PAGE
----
The Lords Chamber was quite spectacular. The throne is the piece d’resistance, covered with gold and filigree and is in stark contrast to the Woolpack in front of it, the seat of The Lord Speaker and a homage to the importance of wool in Britain’s economic past.

It was also under the Lords Chamber that the Gunpowder Plot was foiled. The plot was aimed at killing the Catholic sovereign King James I by blowing up the Palace during the Opening of Parliament in 1605. A ceremonial check is still carried out as part of the State Opening preparations to ensure that no gunpowder lies beneath the Palace and the plot’s failure is celebrated each year on November 5th with effigies of the captured traitor Guy Fawkes burnt on bonfires around the country.

Illustration by George Cruikshank in 1840 – source: Wikipedia

After an explanation on the ceremony surrounding the State Opening of Parliament and a tally of the roles of the various types of Lords, we were off again, down the Peers Corridor, towards the Central Lobby.

Did you know that the word ‘lobbying’ was first coined to reflect the activity in this space? It’s the place where any voter can enter and request to speak to their Member of Parliament via the Reception Desk located there – members who are present in the ‘House’ are obliged to come to the Central Lobby to meet their constituent who ‘lobbies’ them although it might pay to check that they are ‘in’ before traipsing down to Westminster and being subjected to security screening.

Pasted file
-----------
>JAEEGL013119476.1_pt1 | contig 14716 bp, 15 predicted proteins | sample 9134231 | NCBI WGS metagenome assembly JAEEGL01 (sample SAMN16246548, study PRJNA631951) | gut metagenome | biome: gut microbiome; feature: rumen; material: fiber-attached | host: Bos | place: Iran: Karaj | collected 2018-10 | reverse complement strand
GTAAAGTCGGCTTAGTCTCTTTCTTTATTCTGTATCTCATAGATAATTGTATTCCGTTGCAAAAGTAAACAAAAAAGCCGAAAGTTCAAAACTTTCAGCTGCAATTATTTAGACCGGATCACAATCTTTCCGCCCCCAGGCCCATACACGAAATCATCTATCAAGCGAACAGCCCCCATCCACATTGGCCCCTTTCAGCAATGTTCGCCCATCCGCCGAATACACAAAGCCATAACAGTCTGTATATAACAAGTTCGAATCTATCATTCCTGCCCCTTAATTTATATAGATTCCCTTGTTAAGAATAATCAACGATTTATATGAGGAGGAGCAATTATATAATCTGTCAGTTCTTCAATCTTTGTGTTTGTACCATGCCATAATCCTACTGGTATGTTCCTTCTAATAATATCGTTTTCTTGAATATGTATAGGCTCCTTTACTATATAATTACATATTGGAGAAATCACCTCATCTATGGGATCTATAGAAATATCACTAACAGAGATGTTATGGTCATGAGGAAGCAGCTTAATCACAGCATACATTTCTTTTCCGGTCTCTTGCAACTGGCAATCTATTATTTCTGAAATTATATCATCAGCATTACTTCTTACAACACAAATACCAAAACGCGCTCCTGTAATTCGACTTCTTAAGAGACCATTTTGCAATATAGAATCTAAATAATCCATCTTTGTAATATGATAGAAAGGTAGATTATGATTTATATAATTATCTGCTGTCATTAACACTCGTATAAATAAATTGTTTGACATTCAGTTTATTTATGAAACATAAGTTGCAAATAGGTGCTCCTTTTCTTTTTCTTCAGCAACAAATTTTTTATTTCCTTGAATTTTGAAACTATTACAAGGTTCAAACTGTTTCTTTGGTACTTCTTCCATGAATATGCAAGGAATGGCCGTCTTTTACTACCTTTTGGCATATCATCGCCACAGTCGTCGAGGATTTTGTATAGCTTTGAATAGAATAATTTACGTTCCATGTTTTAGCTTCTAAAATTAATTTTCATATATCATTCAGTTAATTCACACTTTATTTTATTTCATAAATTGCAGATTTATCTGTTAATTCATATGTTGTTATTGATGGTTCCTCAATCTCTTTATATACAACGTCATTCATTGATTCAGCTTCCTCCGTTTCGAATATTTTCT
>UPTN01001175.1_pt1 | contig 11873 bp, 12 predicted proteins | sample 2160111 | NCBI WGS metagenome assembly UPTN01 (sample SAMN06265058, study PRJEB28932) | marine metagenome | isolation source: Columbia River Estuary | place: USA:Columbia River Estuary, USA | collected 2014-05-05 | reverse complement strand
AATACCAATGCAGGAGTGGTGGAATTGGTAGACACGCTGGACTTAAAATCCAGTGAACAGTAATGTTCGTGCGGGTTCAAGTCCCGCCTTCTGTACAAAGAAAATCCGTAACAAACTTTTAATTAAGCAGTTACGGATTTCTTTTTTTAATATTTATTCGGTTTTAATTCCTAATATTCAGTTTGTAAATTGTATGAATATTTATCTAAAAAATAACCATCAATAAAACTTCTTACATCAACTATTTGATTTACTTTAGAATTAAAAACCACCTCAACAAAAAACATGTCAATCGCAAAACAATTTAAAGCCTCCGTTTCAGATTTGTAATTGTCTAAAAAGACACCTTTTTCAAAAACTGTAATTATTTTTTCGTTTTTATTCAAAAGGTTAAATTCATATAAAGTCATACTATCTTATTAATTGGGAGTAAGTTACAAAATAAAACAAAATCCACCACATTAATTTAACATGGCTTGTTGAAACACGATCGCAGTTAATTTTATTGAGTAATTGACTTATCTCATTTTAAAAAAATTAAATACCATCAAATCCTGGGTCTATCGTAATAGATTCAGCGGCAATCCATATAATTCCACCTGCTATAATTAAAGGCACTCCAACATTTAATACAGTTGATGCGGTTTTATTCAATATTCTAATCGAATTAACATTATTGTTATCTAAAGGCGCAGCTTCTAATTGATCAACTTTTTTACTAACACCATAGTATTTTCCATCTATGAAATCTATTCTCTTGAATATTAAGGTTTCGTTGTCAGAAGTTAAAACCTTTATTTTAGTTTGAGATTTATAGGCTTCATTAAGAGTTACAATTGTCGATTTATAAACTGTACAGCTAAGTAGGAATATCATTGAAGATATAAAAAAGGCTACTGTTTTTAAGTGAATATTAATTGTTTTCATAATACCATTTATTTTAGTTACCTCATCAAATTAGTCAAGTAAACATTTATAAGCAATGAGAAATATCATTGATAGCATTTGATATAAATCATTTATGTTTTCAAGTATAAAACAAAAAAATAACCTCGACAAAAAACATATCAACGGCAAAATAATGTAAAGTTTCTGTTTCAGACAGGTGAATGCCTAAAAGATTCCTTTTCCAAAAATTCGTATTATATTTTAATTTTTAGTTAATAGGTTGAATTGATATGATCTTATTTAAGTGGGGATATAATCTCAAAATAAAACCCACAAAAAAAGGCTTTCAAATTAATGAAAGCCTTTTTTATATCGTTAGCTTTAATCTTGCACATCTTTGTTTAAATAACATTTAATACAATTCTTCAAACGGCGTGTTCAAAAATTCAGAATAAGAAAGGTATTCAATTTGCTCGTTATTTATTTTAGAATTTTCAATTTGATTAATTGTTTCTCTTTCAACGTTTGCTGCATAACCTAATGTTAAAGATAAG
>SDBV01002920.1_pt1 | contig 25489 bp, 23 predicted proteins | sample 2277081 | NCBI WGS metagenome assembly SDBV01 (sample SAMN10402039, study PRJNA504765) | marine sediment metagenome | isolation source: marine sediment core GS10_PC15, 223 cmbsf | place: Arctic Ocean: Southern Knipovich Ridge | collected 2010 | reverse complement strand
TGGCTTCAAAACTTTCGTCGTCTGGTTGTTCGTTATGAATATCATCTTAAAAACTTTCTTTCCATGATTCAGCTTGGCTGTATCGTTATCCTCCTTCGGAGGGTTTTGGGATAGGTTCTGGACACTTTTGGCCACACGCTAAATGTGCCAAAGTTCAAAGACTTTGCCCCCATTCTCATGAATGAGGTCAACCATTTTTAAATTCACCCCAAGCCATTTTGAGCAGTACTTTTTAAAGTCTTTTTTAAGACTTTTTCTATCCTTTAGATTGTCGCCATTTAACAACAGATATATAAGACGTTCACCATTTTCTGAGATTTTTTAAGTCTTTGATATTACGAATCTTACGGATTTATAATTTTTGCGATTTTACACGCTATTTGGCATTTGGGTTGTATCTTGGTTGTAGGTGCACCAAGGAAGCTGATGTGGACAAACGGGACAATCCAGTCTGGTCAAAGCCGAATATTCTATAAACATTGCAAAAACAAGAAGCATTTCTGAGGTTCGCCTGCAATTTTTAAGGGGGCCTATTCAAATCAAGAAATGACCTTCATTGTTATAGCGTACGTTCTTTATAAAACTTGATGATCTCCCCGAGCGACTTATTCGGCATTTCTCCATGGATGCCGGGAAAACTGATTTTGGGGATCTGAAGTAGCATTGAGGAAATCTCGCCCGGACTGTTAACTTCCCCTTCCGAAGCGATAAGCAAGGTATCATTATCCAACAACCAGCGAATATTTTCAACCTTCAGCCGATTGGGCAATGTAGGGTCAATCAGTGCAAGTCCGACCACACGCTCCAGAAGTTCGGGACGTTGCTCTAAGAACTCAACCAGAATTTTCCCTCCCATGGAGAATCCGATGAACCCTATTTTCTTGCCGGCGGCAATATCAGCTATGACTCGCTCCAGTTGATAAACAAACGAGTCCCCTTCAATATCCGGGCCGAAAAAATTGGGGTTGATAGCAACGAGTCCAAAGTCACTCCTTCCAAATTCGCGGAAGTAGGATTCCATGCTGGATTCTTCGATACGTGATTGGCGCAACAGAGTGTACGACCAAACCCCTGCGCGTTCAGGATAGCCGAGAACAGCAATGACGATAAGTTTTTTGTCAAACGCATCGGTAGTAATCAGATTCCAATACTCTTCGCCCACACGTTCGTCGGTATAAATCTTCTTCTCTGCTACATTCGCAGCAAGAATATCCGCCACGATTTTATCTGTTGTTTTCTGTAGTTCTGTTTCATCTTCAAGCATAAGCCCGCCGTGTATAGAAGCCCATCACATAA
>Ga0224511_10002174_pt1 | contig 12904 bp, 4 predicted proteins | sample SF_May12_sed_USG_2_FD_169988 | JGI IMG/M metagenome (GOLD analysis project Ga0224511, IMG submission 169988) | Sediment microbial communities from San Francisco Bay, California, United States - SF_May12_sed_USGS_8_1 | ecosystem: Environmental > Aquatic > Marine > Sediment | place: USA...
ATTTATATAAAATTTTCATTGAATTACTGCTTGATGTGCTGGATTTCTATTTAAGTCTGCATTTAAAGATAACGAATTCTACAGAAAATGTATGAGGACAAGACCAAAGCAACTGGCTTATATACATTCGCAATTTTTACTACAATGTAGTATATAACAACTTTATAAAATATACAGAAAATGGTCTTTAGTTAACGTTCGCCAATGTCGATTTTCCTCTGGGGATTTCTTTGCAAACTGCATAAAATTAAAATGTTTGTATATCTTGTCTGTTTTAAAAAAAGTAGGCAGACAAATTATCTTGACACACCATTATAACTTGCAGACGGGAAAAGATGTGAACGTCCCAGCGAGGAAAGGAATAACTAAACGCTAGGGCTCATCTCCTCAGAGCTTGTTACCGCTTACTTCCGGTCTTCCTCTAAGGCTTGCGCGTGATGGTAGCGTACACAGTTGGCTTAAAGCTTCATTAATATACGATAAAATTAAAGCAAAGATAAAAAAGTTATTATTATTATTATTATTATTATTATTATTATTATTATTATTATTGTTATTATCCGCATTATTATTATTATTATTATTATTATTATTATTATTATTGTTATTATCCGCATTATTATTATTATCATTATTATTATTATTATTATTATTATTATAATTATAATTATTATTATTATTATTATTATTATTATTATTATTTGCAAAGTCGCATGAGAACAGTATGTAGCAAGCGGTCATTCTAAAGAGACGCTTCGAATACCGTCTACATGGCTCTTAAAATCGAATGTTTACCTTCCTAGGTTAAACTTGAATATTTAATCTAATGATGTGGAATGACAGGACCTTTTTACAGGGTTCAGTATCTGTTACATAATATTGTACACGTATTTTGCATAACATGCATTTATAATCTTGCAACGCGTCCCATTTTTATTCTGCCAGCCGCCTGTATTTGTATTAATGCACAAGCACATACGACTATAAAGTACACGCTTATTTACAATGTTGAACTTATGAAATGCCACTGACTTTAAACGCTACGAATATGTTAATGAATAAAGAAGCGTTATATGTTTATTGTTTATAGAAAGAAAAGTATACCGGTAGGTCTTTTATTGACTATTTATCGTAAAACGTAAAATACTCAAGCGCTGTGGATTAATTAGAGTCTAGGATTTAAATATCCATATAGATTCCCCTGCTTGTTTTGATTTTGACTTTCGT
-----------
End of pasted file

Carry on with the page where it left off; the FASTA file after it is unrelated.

A hurried scamper down the Commons Corridor brought us to the Members’ Lobby, a working space for the parliamentarians complete with electronic message board and four rather formidable statues of Britain’s former Prime Ministers – Clement Atlee, Winston Churchill, David Lloyd-George and Margaret Thatcher. And this segues nicely into our next stop and the penultimate section of the tour – the Commons Chamber.

The House of Commons is comprised of our Members of Parliament (MPs) who are elected by voters in their respective constituencies. This is where David Cameron, Nick Clegg, Ed Milliband and their ministers meet to debate the issues of the day, initiating and amending laws (called Bills) which pass to and from the Houses of Lords and Commons through quite a series of checks and balances before coming into legislation.